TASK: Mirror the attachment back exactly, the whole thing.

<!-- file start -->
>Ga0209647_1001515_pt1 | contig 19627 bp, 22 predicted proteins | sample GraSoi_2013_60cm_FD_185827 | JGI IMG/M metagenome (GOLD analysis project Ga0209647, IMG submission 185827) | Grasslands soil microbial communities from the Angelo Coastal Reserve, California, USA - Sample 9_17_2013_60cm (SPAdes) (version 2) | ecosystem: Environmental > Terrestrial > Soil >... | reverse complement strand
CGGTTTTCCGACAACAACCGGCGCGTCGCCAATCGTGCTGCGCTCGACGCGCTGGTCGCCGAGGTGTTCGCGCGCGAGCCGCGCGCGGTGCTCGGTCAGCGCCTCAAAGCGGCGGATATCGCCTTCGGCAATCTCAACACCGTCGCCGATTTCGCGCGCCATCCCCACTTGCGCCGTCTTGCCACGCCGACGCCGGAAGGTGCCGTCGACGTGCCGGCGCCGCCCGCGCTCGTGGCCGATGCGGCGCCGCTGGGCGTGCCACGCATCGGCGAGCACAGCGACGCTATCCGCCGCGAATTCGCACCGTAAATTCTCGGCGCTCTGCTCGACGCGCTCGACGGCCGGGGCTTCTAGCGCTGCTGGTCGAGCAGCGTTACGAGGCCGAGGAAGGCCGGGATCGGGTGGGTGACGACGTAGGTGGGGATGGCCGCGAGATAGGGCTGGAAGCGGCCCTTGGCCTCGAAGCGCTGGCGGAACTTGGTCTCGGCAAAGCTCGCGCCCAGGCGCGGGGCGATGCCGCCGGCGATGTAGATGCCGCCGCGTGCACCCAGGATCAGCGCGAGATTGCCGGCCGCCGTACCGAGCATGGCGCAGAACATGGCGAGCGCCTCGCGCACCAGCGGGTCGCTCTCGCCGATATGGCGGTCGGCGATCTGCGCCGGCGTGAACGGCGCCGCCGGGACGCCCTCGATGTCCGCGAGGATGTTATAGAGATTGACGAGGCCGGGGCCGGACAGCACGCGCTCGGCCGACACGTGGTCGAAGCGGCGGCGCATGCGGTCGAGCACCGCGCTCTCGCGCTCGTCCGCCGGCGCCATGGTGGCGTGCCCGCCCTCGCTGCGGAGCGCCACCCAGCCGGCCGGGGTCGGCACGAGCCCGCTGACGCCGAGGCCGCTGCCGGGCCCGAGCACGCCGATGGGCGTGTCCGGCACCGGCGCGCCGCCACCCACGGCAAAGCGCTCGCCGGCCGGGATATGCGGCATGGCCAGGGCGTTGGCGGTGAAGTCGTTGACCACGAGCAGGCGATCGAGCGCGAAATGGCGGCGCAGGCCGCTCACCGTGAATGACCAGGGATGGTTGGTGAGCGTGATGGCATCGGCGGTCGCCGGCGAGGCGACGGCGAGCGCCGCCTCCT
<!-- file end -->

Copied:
>Ga0209647_1001515_pt1 | contig 19627 bp, 22 predicted proteins | sample GraSoi_2013_60cm_FD_185827 | JGI IMG/M metagenome (GOLD analysis project Ga0209647, IMG submission 185827) | Grasslands soil microbial communities from the Angelo Coastal Reserve, California, USA - Sample 9_17_2013_60cm (SPAdes) (version 2) | ecosystem: Environmental > Terrestrial > Soil >... | reverse complement strand
CGGTTTTCCGACAACAACCGGCGCGTCGCCAATCGTGCTGCGCTCGACGCGCTGGTCGCCGAGGTGTTCGCGCGCGAGCCGCGCGCGGTGCTCGGTCAGCGCCTCAAAGCGGCGGATATCGCCTTCGGCAATCTCAACACCGTCGCCGATTTCGCGCGCCATCCCCACTTGCGCCGTCTTGCCACGCCGACGCCGGAAGGTGCCGTCGACGTGCCGGCGCCGCCCGCGCTCGTGGCCGATGCGGCGCCGCTGGGCGTGCCACGCATCGGCGAGCACAGCGACGCTATCCGCCGCGAATTCGCACCGTAAATTCTCGGCGCTCTGCTCGACGCGCTCGACGGCCGGGGCTTCTAGCGCTGCTGGTCGAGCAGCGTTACGAGGCCGAGGAAGGCCGGGATCGGGTGGGTGACGACGTAGGTGGGGATGGCCGCGAGATAGGGCTGGAAGCGGCCCTTGGCCTCGAAGCGCTGGCGGAACTTGGTCTCGGCAAAGCTCGCGCCCAGGCGCGGGGCGATGCCGCCGGCGATGTAGATGCCGCCGCGTGCACCCAGGATCAGCGCGAGATTGCCGGCCGCCGTACCGAGCATGGCGCAGAACATGGCGAGCGCCTCGCGCACCAGCGGGTCGCTCTCGCCGATATGGCGGTCGGCGATCTGCGCCGGCGTGAACGGCGCCGCCGGGACGCCCTCGATGTCCGCGAGGATGTTATAGAGATTGACGAGGCCGGGGCCGGACAGCACGCGCTCGGCCGACACGTGGTCGAAGCGGCGGCGCATGCGGTCGAGCACCGCGCTCTCGCGCTCGTCCGCCGGCGCCATGGTGGCGTGCCCGCCCTCGCTGCGGAGCGCCACCCAGCCGGCCGGGGTCGGCACGAGCCCGCTGACGCCGAGGCCGCTGCCGGGCCCGAGCACGCCGATGGGCGTGTCCGGCACCGGCGCGCCGCCACCCACGGCAAAGCGCTCGCCGGCCGGGATATGCGGCATGGCCAGGGCGTTGGCGGTGAAGTCGTTGACCACGAGCAGGCGATCGAGCGCGAAATGGCGGCGCAGGCCGCTCACCGTGAATGACCAGGGATGGTTGGTGAGCGTGATGGCATCGGCGGTCGCCGGCGAGGCGACGGCGAGCGCCGCCTCCT